May 16, 2024 - Technology

Doomers have lost the AI fight

Illustration of the pyramids of Giza stylized as the tips of three cursors coming up from the desert.

Illustration: Aïda Amer/Axios

When Ilya Sutskever left OpenAI this week, the firm lost its last influential leader known to question CEO Sam Altman's push to deploy AI fast.

The big picture: OpenAI, founded as a nonprofit to pursue a responsible vision of advanced AI, now leads an industrywide charge to distribute generative AI worldwide, even though the technology remains error-prone and unpredictable.

Why it matters: Altman's belief that AI needs to be quickly shared and widely used now, so that society can benefit from it and also adapt to it, has been embraced by every one of his competitors. It's now the consensus reality of Silicon Valley.

State of play: The AI doomers warned us that AI might wipe out human civilization.

  • Their fear that a runaway advanced digital intelligence might escape human control and enslave or destroy our species was shared by many of the AI field's luminaries and some of tech's high-profile billionaires.

If you take this danger seriously, well, it could still happen!

  • But the doomer scenarios have looked increasingly far-fetched as the public has grown more accustomed to the limits and frustrations of today's available AI tools.
  • Elon Musk, one of OpenAI's co-founders and an early dabbler in doomerism, is now plowing billions into his own AI company.

The AI ethicists, meanwhile, warned us that AI would only reproduce human flaws at exponential scale.

  • Their arguments underscored AI's propensity to fool people and spread lies, its potential to become a tool for discrimination and its likelihood of transforming humankind's biases into entrenched systems.
  • These dangers have grown, not shrunk, in the 18 months since ChatGPT took off — but the ethical critics, who once labored in the trenches with the engineers at leading AI firms, have largely been sidelined or departed in protest.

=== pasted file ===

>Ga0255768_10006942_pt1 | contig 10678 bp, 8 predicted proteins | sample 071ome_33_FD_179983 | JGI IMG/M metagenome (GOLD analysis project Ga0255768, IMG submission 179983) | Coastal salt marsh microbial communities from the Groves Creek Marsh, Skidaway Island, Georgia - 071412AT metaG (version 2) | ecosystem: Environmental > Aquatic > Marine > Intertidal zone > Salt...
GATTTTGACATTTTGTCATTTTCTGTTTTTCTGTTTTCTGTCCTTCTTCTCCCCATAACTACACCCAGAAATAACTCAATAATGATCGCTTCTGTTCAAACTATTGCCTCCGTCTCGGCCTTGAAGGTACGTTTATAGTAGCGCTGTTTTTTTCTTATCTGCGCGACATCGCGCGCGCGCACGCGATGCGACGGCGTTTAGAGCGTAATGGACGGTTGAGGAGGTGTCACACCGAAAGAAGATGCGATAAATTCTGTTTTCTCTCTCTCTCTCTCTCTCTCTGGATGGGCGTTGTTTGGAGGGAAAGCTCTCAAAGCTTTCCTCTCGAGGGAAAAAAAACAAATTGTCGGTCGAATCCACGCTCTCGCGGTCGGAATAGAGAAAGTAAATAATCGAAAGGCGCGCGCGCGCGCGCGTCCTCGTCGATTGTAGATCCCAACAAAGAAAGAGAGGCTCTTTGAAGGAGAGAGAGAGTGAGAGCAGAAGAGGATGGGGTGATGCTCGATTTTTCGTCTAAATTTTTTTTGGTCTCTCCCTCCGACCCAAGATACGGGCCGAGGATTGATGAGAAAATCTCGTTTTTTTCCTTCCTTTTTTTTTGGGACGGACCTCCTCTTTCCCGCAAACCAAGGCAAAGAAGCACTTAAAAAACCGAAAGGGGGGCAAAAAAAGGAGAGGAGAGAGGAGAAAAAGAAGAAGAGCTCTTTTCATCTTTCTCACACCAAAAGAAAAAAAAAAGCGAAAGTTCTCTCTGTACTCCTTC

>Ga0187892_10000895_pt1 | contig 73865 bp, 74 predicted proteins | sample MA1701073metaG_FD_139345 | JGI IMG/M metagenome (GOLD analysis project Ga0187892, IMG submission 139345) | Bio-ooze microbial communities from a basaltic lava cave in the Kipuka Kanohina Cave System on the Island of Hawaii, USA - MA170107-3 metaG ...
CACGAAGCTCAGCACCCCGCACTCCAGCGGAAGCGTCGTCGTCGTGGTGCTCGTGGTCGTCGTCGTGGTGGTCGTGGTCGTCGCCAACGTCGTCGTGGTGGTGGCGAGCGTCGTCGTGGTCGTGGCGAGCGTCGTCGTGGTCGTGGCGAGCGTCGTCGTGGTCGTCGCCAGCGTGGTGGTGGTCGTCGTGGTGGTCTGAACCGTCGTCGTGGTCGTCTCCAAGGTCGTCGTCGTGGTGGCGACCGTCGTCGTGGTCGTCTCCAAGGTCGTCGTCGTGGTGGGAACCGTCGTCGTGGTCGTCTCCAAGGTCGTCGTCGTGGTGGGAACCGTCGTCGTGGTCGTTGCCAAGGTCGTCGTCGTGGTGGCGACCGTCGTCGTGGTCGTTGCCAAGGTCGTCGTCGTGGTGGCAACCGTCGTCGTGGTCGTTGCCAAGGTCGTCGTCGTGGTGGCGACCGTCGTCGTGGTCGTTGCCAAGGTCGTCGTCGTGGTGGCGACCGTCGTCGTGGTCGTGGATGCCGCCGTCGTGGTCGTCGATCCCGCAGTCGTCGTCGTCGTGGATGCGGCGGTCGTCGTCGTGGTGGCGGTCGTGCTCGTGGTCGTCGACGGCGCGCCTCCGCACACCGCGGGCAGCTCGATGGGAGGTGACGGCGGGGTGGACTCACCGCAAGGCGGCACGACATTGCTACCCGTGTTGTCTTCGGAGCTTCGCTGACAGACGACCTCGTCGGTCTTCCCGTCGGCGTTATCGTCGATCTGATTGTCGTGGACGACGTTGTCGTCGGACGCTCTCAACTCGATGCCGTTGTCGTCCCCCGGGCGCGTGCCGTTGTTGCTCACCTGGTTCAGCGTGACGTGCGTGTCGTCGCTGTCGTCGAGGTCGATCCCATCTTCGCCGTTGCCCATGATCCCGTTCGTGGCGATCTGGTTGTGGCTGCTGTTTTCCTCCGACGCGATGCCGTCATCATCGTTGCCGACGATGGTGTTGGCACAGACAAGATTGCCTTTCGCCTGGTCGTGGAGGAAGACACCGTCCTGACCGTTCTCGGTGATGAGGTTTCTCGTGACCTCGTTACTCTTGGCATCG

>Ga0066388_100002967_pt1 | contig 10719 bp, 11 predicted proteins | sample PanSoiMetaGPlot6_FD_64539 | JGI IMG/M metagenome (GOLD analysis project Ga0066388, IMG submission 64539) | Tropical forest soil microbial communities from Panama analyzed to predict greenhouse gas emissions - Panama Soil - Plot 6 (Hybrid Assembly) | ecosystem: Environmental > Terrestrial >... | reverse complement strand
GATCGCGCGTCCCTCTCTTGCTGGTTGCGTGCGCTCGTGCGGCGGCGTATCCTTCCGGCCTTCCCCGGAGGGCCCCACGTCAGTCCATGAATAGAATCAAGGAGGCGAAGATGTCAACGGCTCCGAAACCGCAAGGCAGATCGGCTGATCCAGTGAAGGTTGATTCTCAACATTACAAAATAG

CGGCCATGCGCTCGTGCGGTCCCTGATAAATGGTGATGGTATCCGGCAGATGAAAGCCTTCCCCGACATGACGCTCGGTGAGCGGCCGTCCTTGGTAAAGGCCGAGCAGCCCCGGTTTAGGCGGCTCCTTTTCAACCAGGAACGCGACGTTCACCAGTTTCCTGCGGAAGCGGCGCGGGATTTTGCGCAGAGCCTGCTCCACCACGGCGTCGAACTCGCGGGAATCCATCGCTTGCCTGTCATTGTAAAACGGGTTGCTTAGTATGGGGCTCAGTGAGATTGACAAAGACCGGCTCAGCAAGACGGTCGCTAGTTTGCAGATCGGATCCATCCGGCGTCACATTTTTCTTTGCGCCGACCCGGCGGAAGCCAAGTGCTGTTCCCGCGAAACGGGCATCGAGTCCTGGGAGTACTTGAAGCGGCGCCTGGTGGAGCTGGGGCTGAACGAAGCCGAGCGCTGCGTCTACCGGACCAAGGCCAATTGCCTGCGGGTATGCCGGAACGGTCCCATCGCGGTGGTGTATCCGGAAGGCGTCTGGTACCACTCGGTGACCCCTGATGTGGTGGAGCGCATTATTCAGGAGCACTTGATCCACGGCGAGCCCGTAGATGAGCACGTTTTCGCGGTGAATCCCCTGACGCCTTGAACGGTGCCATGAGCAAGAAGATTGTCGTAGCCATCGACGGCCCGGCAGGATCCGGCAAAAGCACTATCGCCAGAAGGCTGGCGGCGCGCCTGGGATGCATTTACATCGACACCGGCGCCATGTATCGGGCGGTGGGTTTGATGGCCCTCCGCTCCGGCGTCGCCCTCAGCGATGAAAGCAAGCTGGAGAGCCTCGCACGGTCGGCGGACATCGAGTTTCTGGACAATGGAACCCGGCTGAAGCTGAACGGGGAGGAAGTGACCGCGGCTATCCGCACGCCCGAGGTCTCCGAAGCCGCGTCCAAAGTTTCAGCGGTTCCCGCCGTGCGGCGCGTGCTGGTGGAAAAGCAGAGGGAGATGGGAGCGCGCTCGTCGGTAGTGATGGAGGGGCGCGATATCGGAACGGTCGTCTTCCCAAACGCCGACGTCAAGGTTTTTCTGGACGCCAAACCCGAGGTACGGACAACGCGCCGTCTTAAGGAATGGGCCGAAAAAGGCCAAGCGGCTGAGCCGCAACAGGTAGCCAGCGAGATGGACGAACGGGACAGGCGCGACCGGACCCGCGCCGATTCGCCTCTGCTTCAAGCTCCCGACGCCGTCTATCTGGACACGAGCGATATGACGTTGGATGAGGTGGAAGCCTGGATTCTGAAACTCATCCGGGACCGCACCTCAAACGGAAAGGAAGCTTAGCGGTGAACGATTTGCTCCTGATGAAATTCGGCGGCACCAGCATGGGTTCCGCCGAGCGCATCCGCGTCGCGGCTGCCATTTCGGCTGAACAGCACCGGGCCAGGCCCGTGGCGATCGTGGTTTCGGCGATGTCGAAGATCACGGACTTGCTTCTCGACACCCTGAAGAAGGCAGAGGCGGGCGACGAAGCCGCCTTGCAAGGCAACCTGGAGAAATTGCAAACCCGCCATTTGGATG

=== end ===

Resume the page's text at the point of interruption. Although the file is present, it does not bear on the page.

Now, it's accelerationists — people who argue AI's benefits will be so overpoweringly vast that slowing down the technology would be a crime — who are calling the shots. They control much of the industry's money, and they have taken its wheel.

Catch up quick: Altman's hold over OpenAI's direction was briefly challenged during the company's epic boardroom showdown last autumn.

  • In that episode, Sutskever, then a board member, first sided with a board majority that voted to fire Altman.
  • Then he switched gears and joined the vast majority of the company's employees in seeking Altman's reinstatement.

Altman has always talked about responsibility and caution, but under his direction, OpenAI continues to floor the pedal.

  • He can still sound like a doomer or an ethicist at times — but he acts like an accelerationist.

Case in point: This week's OpenAI demo of a perky, chatty voice assistant wowed viewers with its speed, versatility and colloquial conversation.

  • The demo also set off loud alarms for more critical observers, who saw a range of dangers down this road of anthropomorphic impersonation.
  • For such an assistant to fulfill its potential, users will have to entrust their work and personal lives to it.
  • But OpenAI has plainly designed it to charm users as well as answer their questions — opening the door to a range of misuses.

The tech industry's reputation for responsible custody of users' data, attention and interests has already taken hits over the past decade.

  • If you think the social media platforms made a mess by hooking users with attention-harvesting, ad-boosting engagement techniques, think about what could happen if AI personas we bond with start hawking products and promoting candidates.

What we're watching: As the industry sloughs off the doomers and the ethicists, both groups still have some footholds in Washington.

  • President Biden's executive order on AI is starting to have some impact, and Congress is just beginning to talk about new legislation.

Yes, but: The industry has already chosen a path of "develop first, ask questions later."

The bottom line: AI's foundations have been laid, and the framing and joists are going up fast, while the government is still trying to pass a building code.

Go deeper: Behind the Curtain — AI's doom or boom

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